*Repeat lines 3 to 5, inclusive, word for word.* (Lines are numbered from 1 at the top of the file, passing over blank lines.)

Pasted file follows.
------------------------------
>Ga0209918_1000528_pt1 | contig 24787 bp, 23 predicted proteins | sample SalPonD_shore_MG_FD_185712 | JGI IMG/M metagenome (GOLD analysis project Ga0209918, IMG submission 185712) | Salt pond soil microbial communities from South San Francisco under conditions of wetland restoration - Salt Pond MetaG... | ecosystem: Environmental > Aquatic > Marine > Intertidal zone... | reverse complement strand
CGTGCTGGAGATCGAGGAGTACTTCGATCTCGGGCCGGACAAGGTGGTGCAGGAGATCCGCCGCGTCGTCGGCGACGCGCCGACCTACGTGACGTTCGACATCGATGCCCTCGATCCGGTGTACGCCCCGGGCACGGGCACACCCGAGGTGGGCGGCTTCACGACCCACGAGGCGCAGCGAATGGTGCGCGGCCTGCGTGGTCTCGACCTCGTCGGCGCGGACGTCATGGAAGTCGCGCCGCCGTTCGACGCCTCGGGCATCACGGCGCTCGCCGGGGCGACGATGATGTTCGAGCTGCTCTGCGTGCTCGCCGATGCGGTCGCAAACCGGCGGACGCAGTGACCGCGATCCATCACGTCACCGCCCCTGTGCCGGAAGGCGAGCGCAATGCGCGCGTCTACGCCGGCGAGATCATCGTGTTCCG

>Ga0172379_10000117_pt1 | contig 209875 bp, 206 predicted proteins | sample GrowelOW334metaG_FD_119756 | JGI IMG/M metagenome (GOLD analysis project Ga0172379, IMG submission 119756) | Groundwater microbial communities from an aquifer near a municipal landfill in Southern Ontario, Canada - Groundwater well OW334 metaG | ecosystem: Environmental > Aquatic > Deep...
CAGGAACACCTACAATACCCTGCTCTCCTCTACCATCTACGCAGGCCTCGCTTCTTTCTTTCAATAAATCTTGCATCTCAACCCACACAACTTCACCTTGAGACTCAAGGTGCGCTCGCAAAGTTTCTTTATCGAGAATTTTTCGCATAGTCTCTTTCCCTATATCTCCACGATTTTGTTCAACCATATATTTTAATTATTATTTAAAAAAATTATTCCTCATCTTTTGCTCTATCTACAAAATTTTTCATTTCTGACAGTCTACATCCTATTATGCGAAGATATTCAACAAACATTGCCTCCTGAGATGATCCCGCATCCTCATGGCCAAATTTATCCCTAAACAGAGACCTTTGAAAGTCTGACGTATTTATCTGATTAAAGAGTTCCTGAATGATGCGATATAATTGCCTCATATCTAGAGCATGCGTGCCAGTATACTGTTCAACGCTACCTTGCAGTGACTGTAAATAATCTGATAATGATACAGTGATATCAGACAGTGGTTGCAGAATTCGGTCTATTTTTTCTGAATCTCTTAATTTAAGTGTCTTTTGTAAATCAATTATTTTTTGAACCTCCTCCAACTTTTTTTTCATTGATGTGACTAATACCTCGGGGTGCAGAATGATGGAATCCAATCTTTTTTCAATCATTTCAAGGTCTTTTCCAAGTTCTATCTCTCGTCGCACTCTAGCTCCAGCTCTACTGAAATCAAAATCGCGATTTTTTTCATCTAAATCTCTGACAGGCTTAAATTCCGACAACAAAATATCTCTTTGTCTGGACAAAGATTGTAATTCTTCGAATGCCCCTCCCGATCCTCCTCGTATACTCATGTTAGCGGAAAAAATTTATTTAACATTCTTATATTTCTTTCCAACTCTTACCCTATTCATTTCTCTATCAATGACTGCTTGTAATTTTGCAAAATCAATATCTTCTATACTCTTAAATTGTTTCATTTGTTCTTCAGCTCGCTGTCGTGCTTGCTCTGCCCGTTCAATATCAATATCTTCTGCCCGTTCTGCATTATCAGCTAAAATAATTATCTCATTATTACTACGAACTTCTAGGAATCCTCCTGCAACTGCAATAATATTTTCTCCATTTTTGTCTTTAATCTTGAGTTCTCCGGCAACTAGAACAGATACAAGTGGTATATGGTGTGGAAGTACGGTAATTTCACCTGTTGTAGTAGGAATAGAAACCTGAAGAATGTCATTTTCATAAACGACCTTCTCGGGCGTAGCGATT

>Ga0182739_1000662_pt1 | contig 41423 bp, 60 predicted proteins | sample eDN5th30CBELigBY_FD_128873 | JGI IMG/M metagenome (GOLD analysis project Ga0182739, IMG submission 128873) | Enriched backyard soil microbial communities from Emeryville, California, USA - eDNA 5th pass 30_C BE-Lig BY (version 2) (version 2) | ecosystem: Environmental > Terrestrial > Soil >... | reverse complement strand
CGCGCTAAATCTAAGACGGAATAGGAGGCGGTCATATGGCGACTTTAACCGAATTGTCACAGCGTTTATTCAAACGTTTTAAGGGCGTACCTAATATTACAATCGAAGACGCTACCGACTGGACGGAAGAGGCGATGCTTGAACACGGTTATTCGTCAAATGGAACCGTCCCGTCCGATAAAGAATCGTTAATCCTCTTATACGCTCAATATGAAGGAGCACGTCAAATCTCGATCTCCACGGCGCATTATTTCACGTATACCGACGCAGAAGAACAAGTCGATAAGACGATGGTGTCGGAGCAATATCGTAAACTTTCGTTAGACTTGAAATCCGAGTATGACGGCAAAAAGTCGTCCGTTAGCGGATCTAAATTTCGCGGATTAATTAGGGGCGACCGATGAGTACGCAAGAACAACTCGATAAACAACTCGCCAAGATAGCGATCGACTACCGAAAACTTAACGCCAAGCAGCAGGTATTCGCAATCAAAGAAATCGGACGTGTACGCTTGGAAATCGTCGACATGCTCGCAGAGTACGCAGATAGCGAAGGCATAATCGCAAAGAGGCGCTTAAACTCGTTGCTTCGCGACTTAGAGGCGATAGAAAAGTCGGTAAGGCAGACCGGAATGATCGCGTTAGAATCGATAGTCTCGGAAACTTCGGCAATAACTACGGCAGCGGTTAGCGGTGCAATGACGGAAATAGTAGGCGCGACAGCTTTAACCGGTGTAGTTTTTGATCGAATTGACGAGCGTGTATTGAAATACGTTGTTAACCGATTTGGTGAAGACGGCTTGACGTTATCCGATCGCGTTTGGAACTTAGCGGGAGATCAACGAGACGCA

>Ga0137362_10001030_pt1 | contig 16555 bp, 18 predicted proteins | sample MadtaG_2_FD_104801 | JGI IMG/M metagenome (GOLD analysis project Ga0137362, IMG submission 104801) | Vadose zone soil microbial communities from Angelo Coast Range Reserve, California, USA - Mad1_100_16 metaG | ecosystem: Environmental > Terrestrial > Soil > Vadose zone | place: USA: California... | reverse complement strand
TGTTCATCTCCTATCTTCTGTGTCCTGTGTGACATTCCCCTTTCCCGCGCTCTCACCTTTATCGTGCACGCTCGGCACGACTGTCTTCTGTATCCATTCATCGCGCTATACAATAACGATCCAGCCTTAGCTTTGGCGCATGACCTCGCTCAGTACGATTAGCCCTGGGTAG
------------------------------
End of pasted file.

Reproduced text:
>Ga0172379_10000117_pt1 | contig 209875 bp, 206 predicted proteins | sample GrowelOW334metaG_FD_119756 | JGI IMG/M metagenome (GOLD analysis project Ga0172379, IMG submission 119756) | Groundwater microbial communities from an aquifer near a municipal landfill in Southern Ontario, Canada - Groundwater well OW334 metaG | ecosystem: Environmental > Aquatic > Deep...
CAGGAACACCTACAATACCCTGCTCTCCTCTACCATCTACGCAGGCCTCGCTTCTTTCTTTCAATAAATCTTGCATCTCAACCCACACAACTTCACCTTGAGACTCAAGGTGCGCTCGCAAAGTTTCTTTATCGAGAATTTTTCGCATAGTCTCTTTCCCTATATCTCCACGATTTTGTTCAACCATATATTTTAATTATTATTTAAAAAAATTATTCCTCATCTTTTGCTCTATCTACAAAATTTTTCATTTCTGACAGTCTACATCCTATTATGCGAAGATATTCAACAAACATTGCCTCCTGAGATGATCCCGCATCCTCATGGCCAAATTTATCCCTAAACAGAGACCTTTGAAAGTCTGACGTATTTATCTGATTAAAGAGTTCCTGAATGATGCGATATAATTGCCTCATATCTAGAGCATGCGTGCCAGTATACTGTTCAACGCTACCTTGCAGTGACTGTAAATAATCTGATAATGATACAGTGATATCAGACAGTGGTTGCAGAATTCGGTCTATTTTTTCTGAATCTCTTAATTTAAGTGTCTTTTGTAAATCAATTATTTTTTGAACCTCCTCCAACTTTTTTTTCATTGATGTGACTAATACCTCGGGGTGCAGAATGATGGAATCCAATCTTTTTTCAATCATTTCAAGGTCTTTTCCAAGTTCTATCTCTCGTCGCACTCTAGCTCCAGCTCTACTGAAATCAAAATCGCGATTTTTTTCATCTAAATCTCTGACAGGCTTAAATTCCGACAACAAAATATCTCTTTGTCTGGACAAAGATTGTAATTCTTCGAATGCCCCTCCCGATCCTCCTCGTATACTCATGTTAGCGGAAAAAATTTATTTAACATTCTTATATTTCTTTCCAACTCTTACCCTATTCATTTCTCTATCAATGACTGCTTGTAATTTTGCAAAATCAATATCTTCTATACTCTTAAATTGTTTCATTTGTTCTTCAGCTCGCTGTCGTGCTTGCTCTGCCCGTTCAATATCAATATCTTCTGCCCGTTCTGCATTATCAGCTAAAATAATTATCTCATTATTACTACGAACTTCTAGGAATCCTCCTGCAACTGCAATAATATTTTCTCCATTTTTGTCTTTAATCTTGAGTTCTCCGGCAACTAGAACAGATACAAGTGGTATATGGTGTGGAAGTACGGTAATTTCACCTGTTGTAGTAGGAATAGAAACCTGAAGAATGTCATTTTCATAAACGACCTTCTCGGGCGTAGCGATT

>Ga0182739_1000662_pt1 | contig 41423 bp, 60 predicted proteins | sample eDN5th30CBELigBY_FD_128873 | JGI IMG/M metagenome (GOLD analysis project Ga0182739, IMG submission 128873) | Enriched backyard soil microbial communities from Emeryville, California, USA - eDNA 5th pass 30_C BE-Lig BY (version 2) (version 2) | ecosystem: Environmental > Terrestrial > Soil >... | reverse complement strand